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Policy Documents for Zimbabwe

Policy on HIV and AIDS for Teachers’ Colleges- 2005, Zimbawe

The aim of this policy is to provide colleges and institutions of higher learning with a standard framework, and guidelines for the implementation programmes. As part of the multisectoral response to addressing HIV and AIDS, this policy serves as The Ministry of Higher and Tertiary Education's response to effectively address the epidemic. The ministry and community within teachers' colleges agreed that there is need for a sectoral policy to deal with this epidemic.

National Behaviour Change Strategy for Prevention of Sexual Transmission of HIV - 2006 - 2010, Zimbabwe

This Behavioural Change Strategy therefore provides guidance to all stakeholders on their contributions to behavioural change promotion over the period from 2006 to 2010. It spells out key expected outputs and areas of focus necessary for achieving results. It strengthens successful elements of the past response like promotion of condom use, but also focuses on new key aspects. Epidemiological evidence shows that reducing multiple partnering including promotion of faithfulness in marriage and other long-term relationships has to be in the centre of behavioural change promotion. Underlying root causes of risk behaviours like imbalanced gender relations and stigma associated with HIV will be addressed. Decentralized behavioural change planning and involvement of leadership at district and community levels are core elements of the Strategy. The key areas of focus are the same as those outlined in the National Strategic Plan on HIV and AIDS. Focusing on these key areas will result in more concerted efforts and is likely to make a greater impact.

National Policy guidelines on HIV vaccine - Research, Development and Evaluation - 2007, Zimbabwe

The purpose of this document is to provide guidance to government and non governmental sectors and scientific groups in Zimbabwe working with international regional and national stakeholders and communities in the development and evaluation of candidate vaccines relevant to Zimbabwe. The guidelines are to be used by authorities responsible for the approval, coordination and supervision of candidate vaccine tries in the country. It provides useful resources to members of scientific and review committees as well as national medicines regulatory and biosafety authorities in regulating HIV vaccine trials in Zimbabwe.

HIV and AIDS Policy for the transport sector of Zimbabwe, 2003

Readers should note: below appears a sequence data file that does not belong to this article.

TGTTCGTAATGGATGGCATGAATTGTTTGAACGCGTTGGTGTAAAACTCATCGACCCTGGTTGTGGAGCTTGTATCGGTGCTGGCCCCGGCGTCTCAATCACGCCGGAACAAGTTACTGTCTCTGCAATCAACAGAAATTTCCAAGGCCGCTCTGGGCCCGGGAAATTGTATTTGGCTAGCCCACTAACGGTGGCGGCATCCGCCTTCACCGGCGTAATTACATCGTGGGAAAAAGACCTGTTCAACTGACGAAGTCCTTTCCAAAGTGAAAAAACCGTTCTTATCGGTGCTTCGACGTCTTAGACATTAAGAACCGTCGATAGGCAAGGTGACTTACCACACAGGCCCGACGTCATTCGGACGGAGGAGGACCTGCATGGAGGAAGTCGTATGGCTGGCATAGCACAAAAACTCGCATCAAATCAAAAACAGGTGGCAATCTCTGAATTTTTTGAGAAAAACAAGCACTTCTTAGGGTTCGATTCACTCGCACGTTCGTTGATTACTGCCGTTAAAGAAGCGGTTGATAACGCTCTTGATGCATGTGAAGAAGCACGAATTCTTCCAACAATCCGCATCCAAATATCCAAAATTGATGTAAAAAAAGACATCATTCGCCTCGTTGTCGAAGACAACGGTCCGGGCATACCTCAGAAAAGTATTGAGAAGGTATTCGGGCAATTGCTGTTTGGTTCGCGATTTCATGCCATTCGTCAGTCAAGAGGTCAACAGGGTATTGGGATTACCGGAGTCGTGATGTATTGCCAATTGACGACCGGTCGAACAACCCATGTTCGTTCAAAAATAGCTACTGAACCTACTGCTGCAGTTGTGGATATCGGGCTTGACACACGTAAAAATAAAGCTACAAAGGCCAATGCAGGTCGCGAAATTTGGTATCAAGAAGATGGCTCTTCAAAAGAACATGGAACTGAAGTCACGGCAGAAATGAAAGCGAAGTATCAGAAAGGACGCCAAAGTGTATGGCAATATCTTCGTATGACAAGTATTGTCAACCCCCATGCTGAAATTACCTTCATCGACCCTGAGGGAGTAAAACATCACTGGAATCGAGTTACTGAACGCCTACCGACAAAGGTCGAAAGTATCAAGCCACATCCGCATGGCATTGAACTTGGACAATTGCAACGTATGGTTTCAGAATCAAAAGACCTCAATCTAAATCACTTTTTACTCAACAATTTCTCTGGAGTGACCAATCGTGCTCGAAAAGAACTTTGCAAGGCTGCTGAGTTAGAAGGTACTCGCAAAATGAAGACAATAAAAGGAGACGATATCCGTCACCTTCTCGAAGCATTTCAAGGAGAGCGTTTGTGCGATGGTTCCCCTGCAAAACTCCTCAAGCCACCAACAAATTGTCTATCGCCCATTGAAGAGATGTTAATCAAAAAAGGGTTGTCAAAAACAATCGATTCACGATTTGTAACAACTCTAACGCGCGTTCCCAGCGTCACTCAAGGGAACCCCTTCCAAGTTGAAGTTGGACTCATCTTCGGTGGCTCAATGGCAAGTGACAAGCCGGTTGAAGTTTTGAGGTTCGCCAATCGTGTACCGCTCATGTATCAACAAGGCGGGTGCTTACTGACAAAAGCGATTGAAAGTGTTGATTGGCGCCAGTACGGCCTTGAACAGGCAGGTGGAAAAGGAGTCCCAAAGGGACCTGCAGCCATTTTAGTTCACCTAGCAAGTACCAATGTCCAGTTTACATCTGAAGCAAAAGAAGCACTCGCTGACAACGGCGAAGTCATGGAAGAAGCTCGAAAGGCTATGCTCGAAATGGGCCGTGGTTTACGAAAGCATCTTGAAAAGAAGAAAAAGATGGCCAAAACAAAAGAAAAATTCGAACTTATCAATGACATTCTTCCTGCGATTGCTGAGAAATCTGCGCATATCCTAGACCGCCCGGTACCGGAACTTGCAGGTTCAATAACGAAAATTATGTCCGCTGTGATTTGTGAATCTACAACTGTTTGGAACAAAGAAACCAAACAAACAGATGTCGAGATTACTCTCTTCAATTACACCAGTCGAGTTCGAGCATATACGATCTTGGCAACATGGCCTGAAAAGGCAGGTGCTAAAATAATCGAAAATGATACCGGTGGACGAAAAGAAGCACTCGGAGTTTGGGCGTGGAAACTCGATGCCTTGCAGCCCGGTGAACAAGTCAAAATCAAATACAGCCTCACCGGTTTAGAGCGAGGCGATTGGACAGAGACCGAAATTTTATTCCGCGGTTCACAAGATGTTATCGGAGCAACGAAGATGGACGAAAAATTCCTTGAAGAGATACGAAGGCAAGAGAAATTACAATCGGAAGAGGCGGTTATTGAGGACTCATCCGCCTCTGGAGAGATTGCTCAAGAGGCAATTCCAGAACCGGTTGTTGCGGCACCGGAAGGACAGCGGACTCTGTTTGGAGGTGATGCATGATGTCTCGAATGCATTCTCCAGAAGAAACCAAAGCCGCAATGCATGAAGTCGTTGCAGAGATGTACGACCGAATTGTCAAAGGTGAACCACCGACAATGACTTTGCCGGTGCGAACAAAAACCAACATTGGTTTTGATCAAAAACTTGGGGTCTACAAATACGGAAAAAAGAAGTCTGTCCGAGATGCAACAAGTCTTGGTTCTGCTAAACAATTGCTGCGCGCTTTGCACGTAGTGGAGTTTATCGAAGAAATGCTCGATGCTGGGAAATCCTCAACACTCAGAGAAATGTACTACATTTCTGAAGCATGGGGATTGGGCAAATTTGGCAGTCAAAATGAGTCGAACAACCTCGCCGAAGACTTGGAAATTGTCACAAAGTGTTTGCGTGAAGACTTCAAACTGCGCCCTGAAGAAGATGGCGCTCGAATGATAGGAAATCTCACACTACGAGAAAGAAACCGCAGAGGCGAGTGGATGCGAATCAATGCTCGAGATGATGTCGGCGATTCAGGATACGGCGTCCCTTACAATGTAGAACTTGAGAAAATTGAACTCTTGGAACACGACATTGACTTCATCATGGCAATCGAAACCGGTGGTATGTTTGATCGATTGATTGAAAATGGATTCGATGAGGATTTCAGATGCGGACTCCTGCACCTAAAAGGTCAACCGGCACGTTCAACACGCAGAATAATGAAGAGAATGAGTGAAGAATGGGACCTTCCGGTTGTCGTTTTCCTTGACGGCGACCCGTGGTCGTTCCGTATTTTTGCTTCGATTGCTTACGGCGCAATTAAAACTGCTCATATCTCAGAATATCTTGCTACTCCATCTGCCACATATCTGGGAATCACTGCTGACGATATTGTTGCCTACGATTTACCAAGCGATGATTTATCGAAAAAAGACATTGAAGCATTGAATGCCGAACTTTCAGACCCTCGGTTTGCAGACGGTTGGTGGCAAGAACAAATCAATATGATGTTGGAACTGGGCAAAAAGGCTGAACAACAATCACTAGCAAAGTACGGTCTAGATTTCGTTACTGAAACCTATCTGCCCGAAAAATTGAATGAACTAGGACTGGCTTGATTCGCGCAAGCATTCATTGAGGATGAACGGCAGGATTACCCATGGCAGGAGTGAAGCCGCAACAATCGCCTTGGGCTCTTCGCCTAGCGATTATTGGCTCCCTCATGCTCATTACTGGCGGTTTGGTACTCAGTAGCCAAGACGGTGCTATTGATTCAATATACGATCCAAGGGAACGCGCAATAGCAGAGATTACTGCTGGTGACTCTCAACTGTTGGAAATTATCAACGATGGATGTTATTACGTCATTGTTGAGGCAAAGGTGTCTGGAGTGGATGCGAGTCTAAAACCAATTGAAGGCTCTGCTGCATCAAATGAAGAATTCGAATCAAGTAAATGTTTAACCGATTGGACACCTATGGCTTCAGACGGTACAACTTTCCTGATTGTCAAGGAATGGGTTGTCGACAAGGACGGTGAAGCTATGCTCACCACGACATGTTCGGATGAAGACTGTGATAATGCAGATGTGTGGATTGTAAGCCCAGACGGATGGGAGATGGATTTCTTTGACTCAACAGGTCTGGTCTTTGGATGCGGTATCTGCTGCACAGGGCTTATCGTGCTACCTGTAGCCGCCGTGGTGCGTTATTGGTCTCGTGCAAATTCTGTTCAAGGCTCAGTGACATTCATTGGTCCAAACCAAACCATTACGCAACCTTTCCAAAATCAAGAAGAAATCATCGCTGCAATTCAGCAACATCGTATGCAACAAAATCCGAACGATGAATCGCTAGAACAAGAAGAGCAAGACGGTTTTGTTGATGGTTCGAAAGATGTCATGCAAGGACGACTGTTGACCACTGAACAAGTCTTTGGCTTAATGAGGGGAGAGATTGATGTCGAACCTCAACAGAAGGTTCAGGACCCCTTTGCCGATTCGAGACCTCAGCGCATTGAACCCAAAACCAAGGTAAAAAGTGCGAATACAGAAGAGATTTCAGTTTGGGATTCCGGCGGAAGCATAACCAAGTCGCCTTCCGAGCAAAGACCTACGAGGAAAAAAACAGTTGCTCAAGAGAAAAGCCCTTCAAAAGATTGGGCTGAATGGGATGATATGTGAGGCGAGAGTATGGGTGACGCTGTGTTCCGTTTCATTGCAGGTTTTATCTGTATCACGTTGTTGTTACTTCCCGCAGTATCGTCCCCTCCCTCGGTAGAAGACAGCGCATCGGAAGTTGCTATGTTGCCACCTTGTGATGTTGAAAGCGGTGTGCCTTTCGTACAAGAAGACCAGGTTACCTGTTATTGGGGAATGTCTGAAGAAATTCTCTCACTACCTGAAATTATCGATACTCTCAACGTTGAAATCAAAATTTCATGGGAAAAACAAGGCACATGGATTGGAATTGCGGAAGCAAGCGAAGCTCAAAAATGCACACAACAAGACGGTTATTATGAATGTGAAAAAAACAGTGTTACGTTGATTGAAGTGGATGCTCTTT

The aim of this policy is to guide and direct the process of dealing with HIV/AIDS in the workplace at all levels in the transport sector. The policy provides the framework in which the transport sector employees, workers and their representatives will design and implement programmes or formulate HIV/AIDS policies at sub-sector or enterprise level and to implement, monitor and evaluate HIV/AIDS responses at the wokplace.

 

National Strategic Framework for the Private Sector Response to HIV and AIDS - 2007 - 2010, Zimbabwe

As part of the national multi-sectoral approach to HIV and AIDS, private sector organisations have a key role to play in scaling up HIV prevention, care, treatment and support. Yet to date, the response has been ad hoc and uncoordinated. Few organisations and sub-sectors have successfully developed comprehensive workplace policies and programmes addressing HIV prevention, care, support and treatment. The majority still need to engage in meaningful dialogue and action on HIV and AIDS as a workplace issue.

Zimbabwe Policy Profile - 2003, Zimbabwe

The first AIDS case in Zimbabwe was identified in 1985. HIV sentinel surveillance was initiated in 1991. In 2000, Zimbabwe undertook the first fully implemented ANC survey since 1997. It found that 35 percent of women attending ANCs were infected with HIV. The 2001 ANC findings appeared to indicate that ANC prevalence had fallen to 29.5 percent. In August 2003, Zimbabwe released a report presenting new national HIV/AIDS prevalence data, indicating that HIV prevalence in ANC surveys peaked in 2000 at 34 percent, fell in 2001 to 30 percent, and decreased further in 2002 to 25.7 percent. Using these figures, 24.9 percent of Zimbabwean adults are HIV-positive. Several Zimbabwean HIV/AIDS experts stated that the new figures did not represent a real decline in HIV prevalence, but rather a correction of flawed data from previous surveys.